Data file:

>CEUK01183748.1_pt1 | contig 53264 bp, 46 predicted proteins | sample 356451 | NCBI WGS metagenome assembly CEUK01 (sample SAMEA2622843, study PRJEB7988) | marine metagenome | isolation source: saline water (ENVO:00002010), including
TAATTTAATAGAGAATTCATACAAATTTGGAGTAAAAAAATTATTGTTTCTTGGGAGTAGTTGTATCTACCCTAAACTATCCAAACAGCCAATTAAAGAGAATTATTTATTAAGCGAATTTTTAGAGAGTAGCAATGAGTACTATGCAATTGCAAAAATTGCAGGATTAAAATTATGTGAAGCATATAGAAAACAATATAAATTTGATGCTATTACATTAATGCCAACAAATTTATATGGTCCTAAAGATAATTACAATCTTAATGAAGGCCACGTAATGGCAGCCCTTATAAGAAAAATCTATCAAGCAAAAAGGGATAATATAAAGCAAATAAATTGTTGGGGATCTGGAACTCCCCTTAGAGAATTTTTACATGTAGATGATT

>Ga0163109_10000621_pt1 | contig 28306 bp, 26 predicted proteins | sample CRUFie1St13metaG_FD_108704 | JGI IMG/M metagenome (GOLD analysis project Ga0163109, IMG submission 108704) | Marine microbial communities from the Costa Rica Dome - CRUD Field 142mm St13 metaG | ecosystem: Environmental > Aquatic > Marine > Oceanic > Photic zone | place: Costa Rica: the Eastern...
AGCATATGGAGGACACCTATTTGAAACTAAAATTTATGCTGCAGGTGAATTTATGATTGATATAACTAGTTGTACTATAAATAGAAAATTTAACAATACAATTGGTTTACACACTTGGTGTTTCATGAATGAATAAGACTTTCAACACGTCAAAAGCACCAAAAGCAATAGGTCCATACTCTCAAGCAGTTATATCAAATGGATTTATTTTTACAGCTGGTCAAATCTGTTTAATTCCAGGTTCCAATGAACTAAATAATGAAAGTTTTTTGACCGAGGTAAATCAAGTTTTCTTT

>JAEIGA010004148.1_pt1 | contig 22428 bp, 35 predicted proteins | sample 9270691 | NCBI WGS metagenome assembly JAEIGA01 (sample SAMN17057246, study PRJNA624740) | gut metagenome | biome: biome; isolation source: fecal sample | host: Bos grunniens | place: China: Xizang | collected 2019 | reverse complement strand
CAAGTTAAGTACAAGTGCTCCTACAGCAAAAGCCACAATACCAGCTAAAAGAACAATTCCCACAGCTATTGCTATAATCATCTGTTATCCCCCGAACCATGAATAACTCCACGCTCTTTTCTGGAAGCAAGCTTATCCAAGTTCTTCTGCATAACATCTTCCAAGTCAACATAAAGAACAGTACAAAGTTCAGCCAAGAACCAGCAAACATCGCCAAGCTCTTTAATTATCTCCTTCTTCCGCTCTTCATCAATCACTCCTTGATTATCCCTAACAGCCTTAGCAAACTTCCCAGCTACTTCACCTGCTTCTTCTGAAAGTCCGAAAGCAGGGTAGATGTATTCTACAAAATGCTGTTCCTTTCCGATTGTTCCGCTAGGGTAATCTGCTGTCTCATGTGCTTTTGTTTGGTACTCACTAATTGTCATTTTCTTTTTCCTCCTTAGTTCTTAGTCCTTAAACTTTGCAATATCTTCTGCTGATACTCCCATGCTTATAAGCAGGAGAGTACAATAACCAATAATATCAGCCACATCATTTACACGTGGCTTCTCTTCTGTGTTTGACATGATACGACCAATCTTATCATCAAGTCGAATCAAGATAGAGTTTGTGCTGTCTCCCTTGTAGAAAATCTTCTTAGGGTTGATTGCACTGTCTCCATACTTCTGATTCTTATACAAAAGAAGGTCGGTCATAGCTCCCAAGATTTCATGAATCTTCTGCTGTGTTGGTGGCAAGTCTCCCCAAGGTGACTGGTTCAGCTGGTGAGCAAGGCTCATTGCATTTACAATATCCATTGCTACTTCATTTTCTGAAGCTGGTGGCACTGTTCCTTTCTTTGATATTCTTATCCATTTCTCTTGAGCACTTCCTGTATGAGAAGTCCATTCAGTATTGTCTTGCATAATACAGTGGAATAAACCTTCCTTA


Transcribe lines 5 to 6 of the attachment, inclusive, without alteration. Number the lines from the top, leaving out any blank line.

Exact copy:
>JAEIGA010004148.1_pt1 | contig 22428 bp, 35 predicted proteins | sample 9270691 | NCBI WGS metagenome assembly JAEIGA01 (sample SAMN17057246, study PRJNA624740) | gut metagenome | biome: biome; isolation source: fecal sample | host: Bos grunniens | place: China: Xizang | collected 2019 | reverse complement strand
CAAGTTAAGTACAAGTGCTCCTACAGCAAAAGCCACAATACCAGCTAAAAGAACAATTCCCACAGCTATTGCTATAATCATCTGTTATCCCCCGAACCATGAATAACTCCACGCTCTTTTCTGGAAGCAAGCTTATCCAAGTTCTTCTGCATAACATCTTCCAAGTCAACATAAAGAACAGTACAAAGTTCAGCCAAGAACCAGCAAACATCGCCAAGCTCTTTAATTATCTCCTTCTTCCGCTCTTCATCAATCACTCCTTGATTATCCCTAACAGCCTTAGCAAACTTCCCAGCTACTTCACCTGCTTCTTCTGAAAGTCCGAAAGCAGGGTAGATGTATTCTACAAAATGCTGTTCCTTTCCGATTGTTCCGCTAGGGTAATCTGCTGTCTCATGTGCTTTTGTTTGGTACTCACTAATTGTCATTTTCTTTTTCCTCCTTAGTTCTTAGTCCTTAAACTTTGCAATATCTTCTGCTGATACTCCCATGCTTATAAGCAGGAGAGTACAATAACCAATAATATCAGCCACATCATTTACACGTGGCTTCTCTTCTGTGTTTGACATGATACGACCAATCTTATCATCAAGTCGAATCAAGATAGAGTTTGTGCTGTCTCCCTTGTAGAAAATCTTCTTAGGGTTGATTGCACTGTCTCCATACTTCTGATTCTTATACAAAAGAAGGTCGGTCATAGCTCCCAAGATTTCATGAATCTTCTGCTGTGTTGGTGGCAAGTCTCCCCAAGGTGACTGGTTCAGCTGGTGAGCAAGGCTCATTGCATTTACAATATCCATTGCTACTTCATTTTCTGAAGCTGGTGGCACTGTTCCTTTCTTTGATATTCTTATCCATTTCTCTTGAGCACTTCCTGTATGAGAAGTCCATTCAGTATTGTCTTGCATAATACAGTGGAATAAACCTTCCTTA